Technicians should often check bioelectric impedance to ensure that they are effective and do not give faulty results when testing the patients. The patients should also learn to have a good relationship with the health professional to ensure that they report any signs and symptoms they feel related to IV infiltration. Frequent monitoring of IV condition is advised to detect it at early stages and prevent it from escalating to severe issues. Implementing effective bioelectric impedance indicators and skilled healthcare professionals will help improve early detection of IV infiltration among patients and reduce patients’ pain. The amount of time spent in hospitals and care will be diverted to other patients.

Follow-up for the project will be effective upon regular training and examining the condition of the bioelectric impedance indicators to ensure that they are safe and effective for use on patients. Replacing faulty indicators will also be adequate to ensure that they do not run out in the healthcare facility. Frequently evaluate nurses to ensure that they efficiently utilize their hands appropriately. Examine the patients to assess their satisfaction with the indicators used on their bodies to detect IV infiltration.


IV infiltration can cause skin swelling and pain. Some IV medications may cause the skin and tissue to die if the medicine leak to the tissues. IV infiltration pose significant risks to hospitalized pediatric patients leading to increased hospital-acquired pain, painful procedures and lengthy stays in the hospitals. Recognition of IV infiltration condition among patients using effective indicators and physically examining the patients will effectively manage the infection. Regular assessment of the patient will enable the indicators to detect the disease at early stages before it escalates to severe problems which may cause dysfunction of the limb. Nurses and healthcare professionals have a role in reducing IV infiltration because some health professionals carelessly cause patients’ issues. Practical interpretation of the results will ensure correct analysis and treatment of the patients. Improved acknowledgement by healthcare professionals of the risk factors linked to IV infiltration and the enforcement of an examination and curing protocol can significantly reduce the rate of IV infiltration conditions among patients.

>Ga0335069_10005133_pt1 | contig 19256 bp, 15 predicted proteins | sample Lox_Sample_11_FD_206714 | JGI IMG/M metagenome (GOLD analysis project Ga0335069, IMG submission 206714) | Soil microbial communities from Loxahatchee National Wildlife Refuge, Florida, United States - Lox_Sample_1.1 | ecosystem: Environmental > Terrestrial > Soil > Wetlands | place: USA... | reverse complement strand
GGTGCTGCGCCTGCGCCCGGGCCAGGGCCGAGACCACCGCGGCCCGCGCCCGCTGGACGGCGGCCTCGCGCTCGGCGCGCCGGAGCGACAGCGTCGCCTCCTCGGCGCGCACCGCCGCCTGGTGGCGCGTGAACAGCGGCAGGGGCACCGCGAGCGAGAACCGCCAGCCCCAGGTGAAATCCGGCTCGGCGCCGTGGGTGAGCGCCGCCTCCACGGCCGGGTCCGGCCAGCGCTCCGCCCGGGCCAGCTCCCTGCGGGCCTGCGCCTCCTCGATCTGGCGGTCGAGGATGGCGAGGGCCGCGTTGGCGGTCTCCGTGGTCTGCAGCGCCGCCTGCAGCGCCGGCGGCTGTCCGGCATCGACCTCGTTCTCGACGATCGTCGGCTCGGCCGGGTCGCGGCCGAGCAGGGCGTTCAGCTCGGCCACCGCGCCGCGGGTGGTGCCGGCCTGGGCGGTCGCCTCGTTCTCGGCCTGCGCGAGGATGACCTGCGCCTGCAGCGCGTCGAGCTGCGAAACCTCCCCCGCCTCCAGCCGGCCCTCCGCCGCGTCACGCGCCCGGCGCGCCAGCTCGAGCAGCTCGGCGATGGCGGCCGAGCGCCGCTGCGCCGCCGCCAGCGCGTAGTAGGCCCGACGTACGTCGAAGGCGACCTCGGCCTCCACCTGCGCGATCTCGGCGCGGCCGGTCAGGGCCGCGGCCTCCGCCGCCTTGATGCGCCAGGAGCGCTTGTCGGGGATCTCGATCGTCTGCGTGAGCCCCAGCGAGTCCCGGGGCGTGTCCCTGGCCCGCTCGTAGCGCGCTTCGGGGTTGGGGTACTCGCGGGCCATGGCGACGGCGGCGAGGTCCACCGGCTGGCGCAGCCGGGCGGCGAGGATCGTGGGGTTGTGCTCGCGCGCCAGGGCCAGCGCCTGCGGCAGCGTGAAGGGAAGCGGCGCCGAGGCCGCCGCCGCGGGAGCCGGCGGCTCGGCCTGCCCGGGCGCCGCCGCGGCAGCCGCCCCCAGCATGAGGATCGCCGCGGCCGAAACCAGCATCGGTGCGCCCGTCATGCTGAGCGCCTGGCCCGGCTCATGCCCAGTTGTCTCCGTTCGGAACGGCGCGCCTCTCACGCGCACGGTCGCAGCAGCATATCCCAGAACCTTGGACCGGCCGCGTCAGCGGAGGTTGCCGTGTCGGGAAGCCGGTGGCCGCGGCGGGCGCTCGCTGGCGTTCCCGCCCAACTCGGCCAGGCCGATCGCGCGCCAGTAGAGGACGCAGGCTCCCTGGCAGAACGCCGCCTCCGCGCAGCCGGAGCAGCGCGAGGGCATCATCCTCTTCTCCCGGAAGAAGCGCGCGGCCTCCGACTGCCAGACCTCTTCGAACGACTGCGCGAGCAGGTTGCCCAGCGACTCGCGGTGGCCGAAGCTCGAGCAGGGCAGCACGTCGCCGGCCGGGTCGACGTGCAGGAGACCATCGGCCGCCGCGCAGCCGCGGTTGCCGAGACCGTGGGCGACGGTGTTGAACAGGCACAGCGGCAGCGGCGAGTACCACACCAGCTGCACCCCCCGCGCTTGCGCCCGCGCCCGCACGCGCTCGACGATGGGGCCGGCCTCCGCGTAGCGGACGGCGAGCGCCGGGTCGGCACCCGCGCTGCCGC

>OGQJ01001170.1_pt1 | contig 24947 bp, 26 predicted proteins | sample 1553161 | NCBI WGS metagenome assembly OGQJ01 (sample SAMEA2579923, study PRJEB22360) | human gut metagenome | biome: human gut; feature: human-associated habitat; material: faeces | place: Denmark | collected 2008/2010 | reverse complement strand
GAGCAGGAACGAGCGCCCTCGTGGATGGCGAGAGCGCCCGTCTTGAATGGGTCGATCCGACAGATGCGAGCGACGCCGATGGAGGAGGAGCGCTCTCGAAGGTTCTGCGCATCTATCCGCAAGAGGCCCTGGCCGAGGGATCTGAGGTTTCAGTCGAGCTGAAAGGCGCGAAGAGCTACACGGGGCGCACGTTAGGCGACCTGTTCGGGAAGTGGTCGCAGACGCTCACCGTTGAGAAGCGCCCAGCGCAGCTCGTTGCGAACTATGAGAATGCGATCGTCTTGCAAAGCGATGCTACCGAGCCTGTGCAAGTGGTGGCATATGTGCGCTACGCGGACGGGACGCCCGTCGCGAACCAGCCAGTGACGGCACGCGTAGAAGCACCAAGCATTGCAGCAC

Jeong, I. S., Lee, E. J., Kim, J. H., Kim, G. H., Hwang, Y. J., & Jeon, G. R. (2019). Detection of intravenous infiltration using impedance parameters in patients in a long-term care hospital. Plos one14(3), e0213585.

Moharari, R. S., Valizade, A., Najafi, A., Etezadi, F., Hosseini, S. R., Khashayar, P., … & Mojtahedzadeh, M. (2016). Analgesic efficacy of nephrostomy tract infiltration of bupivacaine and ketamine after tubeless percutaneous nephrolithotomy: a prospective randomized trial. Iranian Journal of Pharmaceutical research: IJPR15(2), 619.

Park, S. M., Jeong, I. S., & Jun, S. S. (2016). Identification of risk factors for intravenous infiltration among hospitalized children/ Unresponsive patients: a retrospective study. PloS one11(6), e0158045.

Zafar, W., Chaucer, B., Felek, S., Arsura, E. L., & Nfonoyim, J. (2016). Identification Bracelet Precipitated Acute Compartment Syndrome during Intravenous Infusion in an Obtunded Patient. Case reports in critical care2016